Aryan Garg — Published On July 5, 2022
Database Intermediate SQL

This article was published as a part of the Data Science Blogathon.


This article shows how you can create and manage a Cloud SQL Database on Google Cloud Platform and further connect that database to any web application. This tutorial shows how you can join that database with a Django Application. By the end of this article, you will have a sufficient amount of understanding of SQL Databases, their features, properties, and practical use.

What is SQL Database?

cloud SQL
Source –

SQL stands for Structured Query Language, a programming language used to create and manage Relational Databases. A Relational Database consists of tables containing data in the form of rows and columns in a pre-defined model/schema. Also, all the data in those tables have a relation between them. That’s why they are also called RDBMS (Relational Database Management System). The Relational Databases stores the data in a spreadsheet or an excel sheet format. SQL Databases are an example of Relational Databases. Some examples are:
1. SQLite
2. MySQL
3. PostgreSQL
4. Cassandra
and many more.

Benefits of Cloud SQL?

Cloud SQL is an example of PaaS(Platform as a service). It is one of the best databases to use, providing high availability throughout all regions and automatically managing your latency, updates, backups, etc.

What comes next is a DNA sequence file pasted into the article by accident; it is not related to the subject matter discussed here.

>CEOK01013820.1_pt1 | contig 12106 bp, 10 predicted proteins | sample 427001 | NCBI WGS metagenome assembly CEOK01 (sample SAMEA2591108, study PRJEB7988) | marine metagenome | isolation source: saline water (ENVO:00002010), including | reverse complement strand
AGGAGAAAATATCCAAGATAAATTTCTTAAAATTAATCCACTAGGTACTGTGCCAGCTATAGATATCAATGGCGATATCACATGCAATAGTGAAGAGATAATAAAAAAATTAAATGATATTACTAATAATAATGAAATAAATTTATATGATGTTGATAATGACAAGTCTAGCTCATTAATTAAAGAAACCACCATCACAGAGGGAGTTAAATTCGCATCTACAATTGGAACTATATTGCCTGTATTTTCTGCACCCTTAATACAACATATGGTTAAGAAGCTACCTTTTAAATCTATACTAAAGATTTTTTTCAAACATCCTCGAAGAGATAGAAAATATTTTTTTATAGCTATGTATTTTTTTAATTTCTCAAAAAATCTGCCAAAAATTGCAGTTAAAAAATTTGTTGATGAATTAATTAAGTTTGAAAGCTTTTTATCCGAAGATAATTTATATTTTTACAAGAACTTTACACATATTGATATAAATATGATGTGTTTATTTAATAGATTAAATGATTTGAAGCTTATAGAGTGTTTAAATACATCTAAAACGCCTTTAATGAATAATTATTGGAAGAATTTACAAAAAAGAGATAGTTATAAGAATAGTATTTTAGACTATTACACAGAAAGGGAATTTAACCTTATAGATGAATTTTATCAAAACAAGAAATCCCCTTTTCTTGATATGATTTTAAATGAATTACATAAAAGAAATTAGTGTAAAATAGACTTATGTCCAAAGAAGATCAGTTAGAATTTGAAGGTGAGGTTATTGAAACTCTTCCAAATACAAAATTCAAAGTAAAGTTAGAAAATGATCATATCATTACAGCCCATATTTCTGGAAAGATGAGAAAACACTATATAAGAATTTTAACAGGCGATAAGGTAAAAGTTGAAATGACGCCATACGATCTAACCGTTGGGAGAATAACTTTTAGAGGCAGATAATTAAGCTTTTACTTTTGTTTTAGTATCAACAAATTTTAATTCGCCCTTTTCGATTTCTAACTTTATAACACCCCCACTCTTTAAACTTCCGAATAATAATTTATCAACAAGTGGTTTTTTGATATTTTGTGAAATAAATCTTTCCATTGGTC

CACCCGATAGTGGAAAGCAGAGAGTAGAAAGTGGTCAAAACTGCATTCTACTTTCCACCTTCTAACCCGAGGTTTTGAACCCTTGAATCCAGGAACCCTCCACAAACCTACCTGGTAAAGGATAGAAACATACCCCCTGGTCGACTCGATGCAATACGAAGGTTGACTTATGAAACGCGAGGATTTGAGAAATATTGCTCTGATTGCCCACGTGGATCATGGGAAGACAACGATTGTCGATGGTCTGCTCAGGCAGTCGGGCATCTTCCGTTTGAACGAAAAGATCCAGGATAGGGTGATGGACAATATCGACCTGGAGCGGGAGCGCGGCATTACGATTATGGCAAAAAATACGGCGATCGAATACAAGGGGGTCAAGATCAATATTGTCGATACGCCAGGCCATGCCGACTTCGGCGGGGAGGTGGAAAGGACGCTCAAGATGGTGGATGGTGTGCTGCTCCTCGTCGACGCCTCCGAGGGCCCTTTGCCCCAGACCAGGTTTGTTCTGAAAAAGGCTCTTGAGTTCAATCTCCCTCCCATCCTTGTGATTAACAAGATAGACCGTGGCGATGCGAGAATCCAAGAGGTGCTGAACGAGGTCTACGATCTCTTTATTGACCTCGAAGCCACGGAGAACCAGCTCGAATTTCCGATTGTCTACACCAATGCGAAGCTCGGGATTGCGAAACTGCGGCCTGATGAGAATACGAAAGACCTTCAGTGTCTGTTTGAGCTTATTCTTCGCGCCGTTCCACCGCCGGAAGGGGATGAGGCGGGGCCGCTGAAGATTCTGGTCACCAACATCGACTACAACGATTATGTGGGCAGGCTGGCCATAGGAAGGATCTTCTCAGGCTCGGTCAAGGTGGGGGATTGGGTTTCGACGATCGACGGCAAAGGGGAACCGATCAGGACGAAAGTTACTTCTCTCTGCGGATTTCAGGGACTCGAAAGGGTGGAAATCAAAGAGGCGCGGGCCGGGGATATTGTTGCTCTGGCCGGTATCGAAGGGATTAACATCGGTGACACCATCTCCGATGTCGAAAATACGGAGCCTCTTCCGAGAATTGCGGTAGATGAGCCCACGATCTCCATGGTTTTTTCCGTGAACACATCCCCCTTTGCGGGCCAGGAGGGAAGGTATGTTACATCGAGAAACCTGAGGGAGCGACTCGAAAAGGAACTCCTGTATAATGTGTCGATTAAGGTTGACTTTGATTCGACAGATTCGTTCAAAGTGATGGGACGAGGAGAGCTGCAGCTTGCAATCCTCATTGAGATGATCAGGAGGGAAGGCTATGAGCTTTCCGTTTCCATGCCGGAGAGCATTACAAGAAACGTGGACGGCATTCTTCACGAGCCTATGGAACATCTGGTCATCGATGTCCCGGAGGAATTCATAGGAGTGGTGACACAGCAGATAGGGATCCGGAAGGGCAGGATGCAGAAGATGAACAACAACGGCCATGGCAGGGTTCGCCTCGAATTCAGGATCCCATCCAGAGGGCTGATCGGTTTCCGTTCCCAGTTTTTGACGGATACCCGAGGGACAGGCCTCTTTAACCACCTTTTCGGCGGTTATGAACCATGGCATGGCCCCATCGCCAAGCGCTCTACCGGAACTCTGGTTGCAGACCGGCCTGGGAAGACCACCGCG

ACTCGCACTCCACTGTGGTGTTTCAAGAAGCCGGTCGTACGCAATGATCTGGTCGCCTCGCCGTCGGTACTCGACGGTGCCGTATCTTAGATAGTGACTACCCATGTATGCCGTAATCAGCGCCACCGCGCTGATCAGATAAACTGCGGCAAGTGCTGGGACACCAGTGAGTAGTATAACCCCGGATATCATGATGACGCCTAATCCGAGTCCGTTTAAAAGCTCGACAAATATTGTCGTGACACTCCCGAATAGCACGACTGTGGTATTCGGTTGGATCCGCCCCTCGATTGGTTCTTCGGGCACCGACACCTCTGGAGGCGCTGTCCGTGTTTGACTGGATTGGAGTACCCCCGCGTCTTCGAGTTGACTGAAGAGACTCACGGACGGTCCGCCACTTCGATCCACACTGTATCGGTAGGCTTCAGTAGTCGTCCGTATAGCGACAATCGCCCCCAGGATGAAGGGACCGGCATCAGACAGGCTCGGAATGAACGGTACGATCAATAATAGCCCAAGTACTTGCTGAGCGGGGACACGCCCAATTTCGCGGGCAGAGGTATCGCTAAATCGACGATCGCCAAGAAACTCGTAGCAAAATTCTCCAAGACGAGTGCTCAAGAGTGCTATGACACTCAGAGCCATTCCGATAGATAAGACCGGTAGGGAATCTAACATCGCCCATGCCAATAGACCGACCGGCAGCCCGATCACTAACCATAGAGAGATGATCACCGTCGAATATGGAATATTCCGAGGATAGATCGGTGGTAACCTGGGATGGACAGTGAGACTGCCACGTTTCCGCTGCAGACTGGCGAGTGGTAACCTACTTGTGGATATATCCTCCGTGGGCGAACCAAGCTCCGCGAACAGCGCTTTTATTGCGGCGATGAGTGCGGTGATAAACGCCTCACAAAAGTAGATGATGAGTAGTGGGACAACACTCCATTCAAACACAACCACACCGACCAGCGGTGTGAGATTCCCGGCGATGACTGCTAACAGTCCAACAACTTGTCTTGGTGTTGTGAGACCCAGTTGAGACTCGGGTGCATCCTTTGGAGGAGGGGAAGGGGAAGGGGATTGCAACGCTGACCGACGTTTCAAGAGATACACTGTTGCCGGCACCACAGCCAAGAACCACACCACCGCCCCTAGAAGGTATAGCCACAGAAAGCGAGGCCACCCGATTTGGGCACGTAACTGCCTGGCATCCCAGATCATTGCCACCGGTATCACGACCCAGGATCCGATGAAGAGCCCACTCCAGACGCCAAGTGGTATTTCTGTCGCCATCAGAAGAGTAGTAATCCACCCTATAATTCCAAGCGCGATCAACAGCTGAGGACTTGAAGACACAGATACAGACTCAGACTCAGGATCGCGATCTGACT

You can use services of various Cloud SQL service providers like Google Cloud Platform (GCP), Microsoft Azure, AWS, etc. This tutorial uses GCP to create a Cloud SQL Database.

Setting Up a SQL Database- Process

1. log in to your GCP Console.

Prerequisites: You must have a billing account on Google Cloud, as this is a paid service.

2. Create a New Project or use an Existing Project.

3. Select your newly created project.

4. Navigate to SQL



5. Click on Create Instance button


6. Choose the type of SQL Database. In this tutorial, we have chosen PostgreSQL

SQL database

7. Enable the PostgreSQL Instance API

Instance API | SQL

8. Fill up the configurations of the database like ID, Password, etc.

You can also monitor the monthly cost of the Instance according to your configurations.

SQP Public IP

Finally, create the Instance after choosing all the configurations.

9. Your newly created database looks like this:

SQL | database

10. You can see the Public and Internal IP addresses of your Instance.

You can also open Cloud Shell to access its terminal.

SQL | cloud

Enabling SQL Admin API

By enabling this API, you can get access to control the Database through Cloud Shell.

1. Navigate to APIs & Services >> Library


 API services

2. Search for Cloud SQL Admin API” and Enable it.


Cloud SQL Admin API

3. Navigate to APIs & Services >> Credentials to create a new Service Account


SQL | API service

Creating Database

1. Now, navigate to your SQL Database and open Cloud SQL Shell.

2. In your Cloud SQL shell, type the below command and then your password, which you have set earlier while creating the Instance.

Note: Below command would be different from yours.

 $gcloud SQL connect aryansqldb –user=postgres –quiet


You can create a new database using the Shell or the GCP Console. I will show you both ways.

a) Creating DB using Shell:

$ CREATE DATABASE  #sqltutdb;